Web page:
I asked Brian Hazzard, an organizer of Startup Weekend Blacksburg, this question:
Brian, when I hear "Startup Weekend," I think of rooms full of college students huddled together, coding around the clock for two days, then presenting their ideas for software start-ups on Sunday afternoon. In addition to college students, I understand you hope young professionals will attend Startup Weekend.
What's the attraction for a young professional with a job, a car payment, rent on a nice townhouse, perhaps even a mortgage already, and off from work on evenings and weekends? Why would a young professional give up that hard-won start – and handle those already-existing obligations and give up that freedom – to become an entrepreneur, or even try out becoming an entrepreneur at a Startup Weekend? What am I missing?
Brian kindly answered:
I Googled "starting a business while working full time" and there were over 80 million results. All of this content points to the fact that there are plenty of working professionals who want more out of their career than a normal 9-5 can offer. As a young professional, I may have been bitten by the entrepreneurial bug because:
– I crave the freedom of being my own boss.
– I want more time to devote to the things that excite me.
– I'm tired of the red-tape and bureaucracy in corporate America.
– I dream of being independently wealthy.
Paul Graham, co-founder of Y Combinator, wrote Hiring is Obsolete, an essay about why start-ups are win-win for young professionals and established companies. He explains that because of the variety of capabilities in the young-professionals' demographic, companies consistently undervalue the best and brightest in this group.
Another problem for young professionals is that established businesses are very different animals from startups. The established company is structured to most effectively extract value from existing products. Startups, on the other hand, are generally more nimble and better able to navigate the intricacies of designing a new product that effectively addresses the problems of a customer segment.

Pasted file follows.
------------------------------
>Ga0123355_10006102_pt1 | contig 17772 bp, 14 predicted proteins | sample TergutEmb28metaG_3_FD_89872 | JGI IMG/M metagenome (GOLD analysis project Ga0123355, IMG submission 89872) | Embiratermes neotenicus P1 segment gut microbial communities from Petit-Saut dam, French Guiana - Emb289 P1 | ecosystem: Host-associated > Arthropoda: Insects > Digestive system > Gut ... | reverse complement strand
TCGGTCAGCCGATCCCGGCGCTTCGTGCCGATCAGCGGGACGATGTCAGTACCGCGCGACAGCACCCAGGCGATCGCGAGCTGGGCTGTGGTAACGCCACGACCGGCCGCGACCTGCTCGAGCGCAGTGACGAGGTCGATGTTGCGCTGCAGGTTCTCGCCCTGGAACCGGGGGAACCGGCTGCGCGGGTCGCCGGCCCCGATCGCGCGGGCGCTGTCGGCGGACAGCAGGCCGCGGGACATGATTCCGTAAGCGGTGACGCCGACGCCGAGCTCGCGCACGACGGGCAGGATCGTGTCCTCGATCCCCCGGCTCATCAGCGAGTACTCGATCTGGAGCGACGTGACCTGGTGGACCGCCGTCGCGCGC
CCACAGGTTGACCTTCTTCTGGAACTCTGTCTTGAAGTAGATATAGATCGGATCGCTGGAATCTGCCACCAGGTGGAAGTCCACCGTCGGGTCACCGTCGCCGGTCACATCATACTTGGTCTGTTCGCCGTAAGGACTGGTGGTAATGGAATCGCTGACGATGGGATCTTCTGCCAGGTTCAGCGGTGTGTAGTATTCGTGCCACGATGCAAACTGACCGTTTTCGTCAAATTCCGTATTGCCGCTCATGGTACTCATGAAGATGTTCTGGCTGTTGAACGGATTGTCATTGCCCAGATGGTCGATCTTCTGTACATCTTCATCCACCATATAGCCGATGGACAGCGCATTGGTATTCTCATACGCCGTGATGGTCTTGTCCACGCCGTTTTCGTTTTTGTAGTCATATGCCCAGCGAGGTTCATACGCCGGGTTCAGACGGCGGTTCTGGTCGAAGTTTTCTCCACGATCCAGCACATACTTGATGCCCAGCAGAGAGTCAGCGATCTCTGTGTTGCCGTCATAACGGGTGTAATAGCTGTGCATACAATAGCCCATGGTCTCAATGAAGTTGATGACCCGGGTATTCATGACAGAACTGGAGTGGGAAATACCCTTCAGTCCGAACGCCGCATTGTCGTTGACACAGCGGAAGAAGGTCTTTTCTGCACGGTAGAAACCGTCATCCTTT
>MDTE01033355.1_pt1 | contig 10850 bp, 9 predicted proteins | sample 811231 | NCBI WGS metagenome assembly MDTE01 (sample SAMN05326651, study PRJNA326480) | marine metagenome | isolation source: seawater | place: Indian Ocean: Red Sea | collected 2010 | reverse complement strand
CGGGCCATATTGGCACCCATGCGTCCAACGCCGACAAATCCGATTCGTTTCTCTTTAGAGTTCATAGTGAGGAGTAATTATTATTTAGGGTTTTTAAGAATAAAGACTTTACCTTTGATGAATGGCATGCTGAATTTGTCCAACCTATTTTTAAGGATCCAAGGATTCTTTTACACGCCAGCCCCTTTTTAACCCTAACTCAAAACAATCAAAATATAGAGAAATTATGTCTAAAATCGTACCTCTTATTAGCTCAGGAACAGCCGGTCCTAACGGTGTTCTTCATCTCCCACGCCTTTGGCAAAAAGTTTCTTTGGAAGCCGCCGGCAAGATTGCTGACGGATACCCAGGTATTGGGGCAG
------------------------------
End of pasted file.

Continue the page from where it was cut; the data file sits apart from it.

So what are smart, passionate, and energetic young professionals to do? One option is to directly address the problems of a market by starting a business. In this way, they have the opportunity to be paid what they are really worth.
I suppose that the most important reason I want young professionals to attend Startup Weekend is because it is a great opportunity to form a team and build a business. I don't want anyone in our region who feels called to start a technology business to miss out.
Brian Hazzard and I and many others will serve as mentors at Startup Weekend Blacksburg, Friday, September 14, 2012 at 6:00 PM – Sunday, September 16, 2012 at 9:00 PM (EDT), at the offices of Rackspace in Blacksburg, Virginia, USA.
- Register for Startup Weekend Blacksburg
- Startup Weekend Blacksburg on Facebook
- Startup Weekend Blacksburg on Twitter
- Directions to Rackspace
- Read Startup Weekend Comes to Blacksburg, Virginia
- Read VT KnowledgeWorks Members to Serve as Startup Weekend Mentors
- Read 10 Pieces of Advice for Entrepreneurs from a Startup Weekend Mentor
The Montgomery County Economic Development Department, Virginia is accepting applications from aspiring entrepreneurs to receive a free ticket to attend Startup Weekend Blacksburg on September 14-16. More information is here.